The northeastern Vermont town of Sheffield, population 720, held a meeting Thursday night to determine levels of support and opposition to hosting 26 2-MW wind turbines on their ridgelines (six of the turbines would be in neighboring Sutton). Faced with a well informed opposition, the development company, Italy-based UPC, brought many of their officers to the area and hired a PR firm to create ads, lawn signs, and a "grass-roots" support group, paying a resident to pose as the coordinator.

Most effective, however, seems to have been to increase their offer from $150,000 to a vague $350,000 as a gift to the town each year. They even paid for the town's hiring of a lawyer to work on the deal. It is unclear whether they will also pay the hosting landowners' increased tax bills, or if this pay-off is instead of taxes. They have also promised the town a shiny new firetruck.

Sheffield is a poor town in a poor corner of the state, but by the tone of letters to the regional newspaper there seemed to be as much a desire of "natives" to spite "newcomers" (though not the carpetbaggers from UPC) as to reduce taxes or lease land to the industrialists.

So, on Thursday, they "came out of the woodwork" (as one news report described it) to spite themselves as well, destroying their own property to prove it is theirs to do so. They voted 120-93 in favor of UPC's passel of promises and their own delusions.

From the Associated Press:
Supporters say the owners of the mountaintops have a right to do what they want with their land. They also say the wind farm would produce clean, renewable energy at a time when the country needs new sources of power, and would generate tax revenues for the town.

Vermont has used other people's oil for years, said Jack Simons. "It's about time that we give something back," he said.

... There ended up being no opportunity for debate at Thursday's town meeting. Voters decided not to allow any presentations from opponents or supporters and the issue went directly to a decision.

Dolores Ham said that was what made her vote in favor. She was undecided going into the meeting and wanted to hear from both sides. When that didn't happen she decided at the last minute to vote in favor of the project. "It was spur of the moment," she said.

Supporters said their decision made a statement about the importance of renewable energy.

"I think people should see where their electricity comes from and maybe they'll think twice about leaving the lights on when they're not home, when they have the windmills on the hill for a reminder," said Jenny Cleary, who voted in favor of UPC's project.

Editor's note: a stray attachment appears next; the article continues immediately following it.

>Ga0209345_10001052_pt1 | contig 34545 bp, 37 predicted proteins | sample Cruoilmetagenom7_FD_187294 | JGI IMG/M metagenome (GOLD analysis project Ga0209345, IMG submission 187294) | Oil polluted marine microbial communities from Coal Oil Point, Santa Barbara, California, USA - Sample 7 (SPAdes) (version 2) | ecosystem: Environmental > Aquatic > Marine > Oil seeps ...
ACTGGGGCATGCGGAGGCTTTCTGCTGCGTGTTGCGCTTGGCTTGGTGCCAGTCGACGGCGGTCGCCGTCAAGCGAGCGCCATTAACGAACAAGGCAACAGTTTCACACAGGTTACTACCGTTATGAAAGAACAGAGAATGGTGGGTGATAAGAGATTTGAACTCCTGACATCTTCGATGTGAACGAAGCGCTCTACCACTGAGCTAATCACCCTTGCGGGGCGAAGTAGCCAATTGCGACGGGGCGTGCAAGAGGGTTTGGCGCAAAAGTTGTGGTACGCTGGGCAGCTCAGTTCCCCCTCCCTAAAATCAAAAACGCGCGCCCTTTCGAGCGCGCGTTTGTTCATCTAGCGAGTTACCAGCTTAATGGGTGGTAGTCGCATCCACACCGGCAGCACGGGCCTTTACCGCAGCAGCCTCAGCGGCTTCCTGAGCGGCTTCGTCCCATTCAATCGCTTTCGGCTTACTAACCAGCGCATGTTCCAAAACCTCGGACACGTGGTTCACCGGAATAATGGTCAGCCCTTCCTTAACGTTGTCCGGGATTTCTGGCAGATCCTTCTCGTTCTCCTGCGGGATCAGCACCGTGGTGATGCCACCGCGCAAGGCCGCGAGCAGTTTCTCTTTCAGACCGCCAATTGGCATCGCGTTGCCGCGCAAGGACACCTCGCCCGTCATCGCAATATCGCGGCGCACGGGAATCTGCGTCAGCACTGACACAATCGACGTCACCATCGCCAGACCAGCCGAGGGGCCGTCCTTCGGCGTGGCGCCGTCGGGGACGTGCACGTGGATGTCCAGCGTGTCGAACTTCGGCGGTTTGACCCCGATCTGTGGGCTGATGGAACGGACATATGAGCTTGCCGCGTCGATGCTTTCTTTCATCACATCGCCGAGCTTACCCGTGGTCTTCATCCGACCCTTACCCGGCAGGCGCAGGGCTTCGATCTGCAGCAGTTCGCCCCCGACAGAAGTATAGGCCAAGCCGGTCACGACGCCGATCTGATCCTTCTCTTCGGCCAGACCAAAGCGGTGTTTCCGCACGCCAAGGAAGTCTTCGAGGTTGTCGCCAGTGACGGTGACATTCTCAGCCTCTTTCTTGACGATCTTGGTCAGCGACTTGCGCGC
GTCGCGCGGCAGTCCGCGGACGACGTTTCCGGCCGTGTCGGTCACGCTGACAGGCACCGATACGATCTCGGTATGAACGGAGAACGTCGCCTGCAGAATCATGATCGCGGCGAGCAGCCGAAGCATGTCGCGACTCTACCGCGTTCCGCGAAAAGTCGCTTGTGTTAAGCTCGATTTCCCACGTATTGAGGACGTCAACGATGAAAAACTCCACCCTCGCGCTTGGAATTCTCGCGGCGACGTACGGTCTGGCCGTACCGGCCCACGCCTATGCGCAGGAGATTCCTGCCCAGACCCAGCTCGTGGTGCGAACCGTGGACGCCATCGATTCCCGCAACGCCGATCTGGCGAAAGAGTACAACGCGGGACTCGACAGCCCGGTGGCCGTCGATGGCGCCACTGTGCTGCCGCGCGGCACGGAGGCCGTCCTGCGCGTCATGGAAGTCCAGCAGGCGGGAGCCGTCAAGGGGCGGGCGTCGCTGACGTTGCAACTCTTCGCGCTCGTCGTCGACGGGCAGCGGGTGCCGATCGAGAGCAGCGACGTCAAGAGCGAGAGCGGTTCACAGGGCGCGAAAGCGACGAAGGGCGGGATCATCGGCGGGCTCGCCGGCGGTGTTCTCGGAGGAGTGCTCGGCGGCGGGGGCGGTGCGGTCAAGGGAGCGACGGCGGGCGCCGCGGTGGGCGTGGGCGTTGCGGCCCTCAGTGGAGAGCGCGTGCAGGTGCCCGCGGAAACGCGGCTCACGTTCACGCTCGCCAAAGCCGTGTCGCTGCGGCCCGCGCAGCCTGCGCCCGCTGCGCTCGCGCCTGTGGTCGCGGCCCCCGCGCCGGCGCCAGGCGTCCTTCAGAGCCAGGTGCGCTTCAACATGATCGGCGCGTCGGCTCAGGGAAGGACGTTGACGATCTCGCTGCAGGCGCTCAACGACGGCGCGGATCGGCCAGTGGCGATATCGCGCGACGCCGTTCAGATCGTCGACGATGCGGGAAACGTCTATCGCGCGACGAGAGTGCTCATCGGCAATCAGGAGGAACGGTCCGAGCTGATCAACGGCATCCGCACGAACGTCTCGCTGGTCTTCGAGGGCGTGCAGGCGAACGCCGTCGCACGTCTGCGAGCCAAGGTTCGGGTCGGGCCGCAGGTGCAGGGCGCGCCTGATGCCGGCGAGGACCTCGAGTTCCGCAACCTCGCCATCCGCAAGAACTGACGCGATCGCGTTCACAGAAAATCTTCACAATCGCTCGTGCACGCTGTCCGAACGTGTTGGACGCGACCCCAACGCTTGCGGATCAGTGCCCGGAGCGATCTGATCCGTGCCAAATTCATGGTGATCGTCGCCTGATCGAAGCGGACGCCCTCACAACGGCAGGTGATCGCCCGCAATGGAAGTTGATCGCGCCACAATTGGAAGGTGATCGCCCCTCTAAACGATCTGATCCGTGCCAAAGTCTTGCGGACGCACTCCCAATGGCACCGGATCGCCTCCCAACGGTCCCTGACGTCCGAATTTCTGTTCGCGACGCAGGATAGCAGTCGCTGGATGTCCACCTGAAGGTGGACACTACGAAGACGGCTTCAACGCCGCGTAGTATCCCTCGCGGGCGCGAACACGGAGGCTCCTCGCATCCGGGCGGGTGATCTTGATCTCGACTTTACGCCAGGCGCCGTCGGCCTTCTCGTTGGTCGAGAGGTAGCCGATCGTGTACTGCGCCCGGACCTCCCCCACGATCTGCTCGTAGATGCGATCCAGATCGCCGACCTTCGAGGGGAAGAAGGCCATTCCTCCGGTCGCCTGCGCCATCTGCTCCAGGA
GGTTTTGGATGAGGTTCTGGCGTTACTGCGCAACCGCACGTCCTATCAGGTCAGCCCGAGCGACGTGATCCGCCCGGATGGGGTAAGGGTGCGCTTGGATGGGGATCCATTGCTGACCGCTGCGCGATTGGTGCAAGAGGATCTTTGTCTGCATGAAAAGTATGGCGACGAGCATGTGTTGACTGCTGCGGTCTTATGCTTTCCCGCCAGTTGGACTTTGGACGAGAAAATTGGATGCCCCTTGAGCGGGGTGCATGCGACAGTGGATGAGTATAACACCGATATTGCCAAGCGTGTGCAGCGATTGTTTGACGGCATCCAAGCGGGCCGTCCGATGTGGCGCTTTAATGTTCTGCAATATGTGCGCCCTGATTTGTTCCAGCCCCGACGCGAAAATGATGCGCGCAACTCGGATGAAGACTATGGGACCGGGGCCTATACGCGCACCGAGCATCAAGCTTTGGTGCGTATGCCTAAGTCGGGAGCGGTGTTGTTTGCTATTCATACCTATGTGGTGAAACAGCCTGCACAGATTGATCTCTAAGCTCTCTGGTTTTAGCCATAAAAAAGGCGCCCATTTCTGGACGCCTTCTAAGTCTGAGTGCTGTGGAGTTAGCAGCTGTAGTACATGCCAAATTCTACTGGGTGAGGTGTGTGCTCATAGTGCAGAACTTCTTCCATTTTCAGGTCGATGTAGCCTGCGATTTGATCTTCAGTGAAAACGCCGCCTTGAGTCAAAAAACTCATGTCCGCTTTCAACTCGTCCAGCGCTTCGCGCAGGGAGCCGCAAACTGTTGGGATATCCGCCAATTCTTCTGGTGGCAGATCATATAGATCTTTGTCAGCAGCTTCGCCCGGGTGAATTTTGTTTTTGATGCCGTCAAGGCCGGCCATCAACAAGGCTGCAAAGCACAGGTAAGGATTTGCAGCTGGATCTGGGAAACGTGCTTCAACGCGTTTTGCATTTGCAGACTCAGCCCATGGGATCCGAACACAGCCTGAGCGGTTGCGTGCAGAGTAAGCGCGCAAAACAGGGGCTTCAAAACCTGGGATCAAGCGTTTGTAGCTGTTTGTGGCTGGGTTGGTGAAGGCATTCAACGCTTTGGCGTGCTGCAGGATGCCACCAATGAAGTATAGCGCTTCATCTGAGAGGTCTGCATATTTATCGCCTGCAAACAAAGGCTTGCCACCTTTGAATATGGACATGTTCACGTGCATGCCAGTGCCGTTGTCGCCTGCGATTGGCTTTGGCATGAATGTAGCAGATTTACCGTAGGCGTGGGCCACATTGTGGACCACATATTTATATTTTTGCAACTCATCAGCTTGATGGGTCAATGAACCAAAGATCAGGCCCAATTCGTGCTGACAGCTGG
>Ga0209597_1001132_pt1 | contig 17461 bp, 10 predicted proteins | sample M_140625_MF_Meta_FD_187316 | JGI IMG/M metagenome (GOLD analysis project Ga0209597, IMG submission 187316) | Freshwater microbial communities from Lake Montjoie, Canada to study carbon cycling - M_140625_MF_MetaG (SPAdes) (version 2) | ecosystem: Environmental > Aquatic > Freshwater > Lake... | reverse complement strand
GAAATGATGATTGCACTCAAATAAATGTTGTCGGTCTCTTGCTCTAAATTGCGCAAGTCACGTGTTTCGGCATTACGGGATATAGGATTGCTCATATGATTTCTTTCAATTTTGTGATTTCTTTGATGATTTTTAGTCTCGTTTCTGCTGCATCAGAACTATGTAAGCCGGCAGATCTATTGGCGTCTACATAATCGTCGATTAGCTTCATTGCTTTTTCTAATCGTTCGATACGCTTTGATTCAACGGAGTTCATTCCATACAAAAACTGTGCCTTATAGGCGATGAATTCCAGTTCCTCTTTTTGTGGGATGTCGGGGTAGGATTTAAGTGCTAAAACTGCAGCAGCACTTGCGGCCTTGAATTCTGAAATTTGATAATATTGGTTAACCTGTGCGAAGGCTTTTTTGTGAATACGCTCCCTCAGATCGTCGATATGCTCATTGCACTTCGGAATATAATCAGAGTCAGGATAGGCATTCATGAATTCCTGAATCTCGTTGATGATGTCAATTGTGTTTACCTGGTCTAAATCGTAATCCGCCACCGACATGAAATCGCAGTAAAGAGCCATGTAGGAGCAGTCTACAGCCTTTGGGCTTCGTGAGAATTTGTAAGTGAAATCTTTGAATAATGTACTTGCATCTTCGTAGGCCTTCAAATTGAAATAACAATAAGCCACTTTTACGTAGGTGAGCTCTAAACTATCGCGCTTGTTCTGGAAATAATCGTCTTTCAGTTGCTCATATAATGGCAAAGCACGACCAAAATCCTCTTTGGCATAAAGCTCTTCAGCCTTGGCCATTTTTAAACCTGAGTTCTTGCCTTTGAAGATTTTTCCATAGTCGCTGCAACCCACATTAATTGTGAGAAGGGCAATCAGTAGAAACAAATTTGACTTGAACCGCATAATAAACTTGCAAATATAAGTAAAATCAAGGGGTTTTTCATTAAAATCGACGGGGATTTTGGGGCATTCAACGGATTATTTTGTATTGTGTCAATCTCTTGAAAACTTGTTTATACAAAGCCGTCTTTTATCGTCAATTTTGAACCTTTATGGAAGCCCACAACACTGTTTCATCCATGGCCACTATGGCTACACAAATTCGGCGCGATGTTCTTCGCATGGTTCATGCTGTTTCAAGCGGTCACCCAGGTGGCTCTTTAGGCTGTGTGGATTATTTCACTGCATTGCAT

From the Barre-Montpelier Times Argus:
... Backers cited property rights issues and the need for alternative sources of energy as reasons for their yes vote.

... Holly Simpson, 31, voted for the first time in her life to support the wind project. Simpson said she registered to vote for the first time when she paid her property taxes last month. Nobody tried to persuade her, she said.

"I think people should be allowed to do what they want on their own property," Simpson said.

Others who voted 'yes' said new forms of energy need to be developed.
From WCAX television:
"We need clean energy. We're fighting over oil and America's young people aren't worth -- this is an alternative way of getting electricity and it's clean," says Leslie Newland who supports wind power.
Note how the geopolitics of oil is brought up, even though Vermont gets almost no electricity from oil (or from coal, for that matter). Note how property rights are defended even as they are ready to sign away their own land to absentee lessees (!) to infringe on the property rights of their neighbors with 400-ft-high spinning grinding strobe-lit wind turbines. Note the deluded greed translated into the patronizing "lesson" that people should see where their power comes from (even though almost all of it will still be coming from Hydro Quebec and Vermont Yankee), that you should suffer -- even if meaninglessly -- for enjoying the privilege of electricity.

Most common, however, is the not surprising belief in the claim that industrial wind turbines will make an impact on our use of other fuels. It's a convenient myth reinforced by the high environmental and social cost of big wind as proof that we are making a sacrifice. But the same energy use goes on as before (see "The Low Benefit of Industrial Wind"). And the developers sell green credits so that polluters can pollute even more. "Rube" is the word.

UPC hasn't yet applied to the state for a permit, so any project is still a long way off and may not even happen (insh'allah), but the damage to Sheffield is already done.

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Save Our Ridgelines!

Announcing the website of Vermonters with Vision, an affiliation of groups and individuals "dedicated to education and advocacy regarding the impact of industrial wind power on the economics, natural resources, and health of Vermont."

We oppose the construction of industrial wind power turbines on Vermont's ridgelines.
  1. The energy benefits are minimal.
  2. The addition of noise, light, and visual pollution is unacceptable.
  3. The negative impact to the land and to wildlife is significant.
  4. The harm to Vermont's rural character far outweighs vaguely promised pay-offs to affected towns and individuals.
Notes: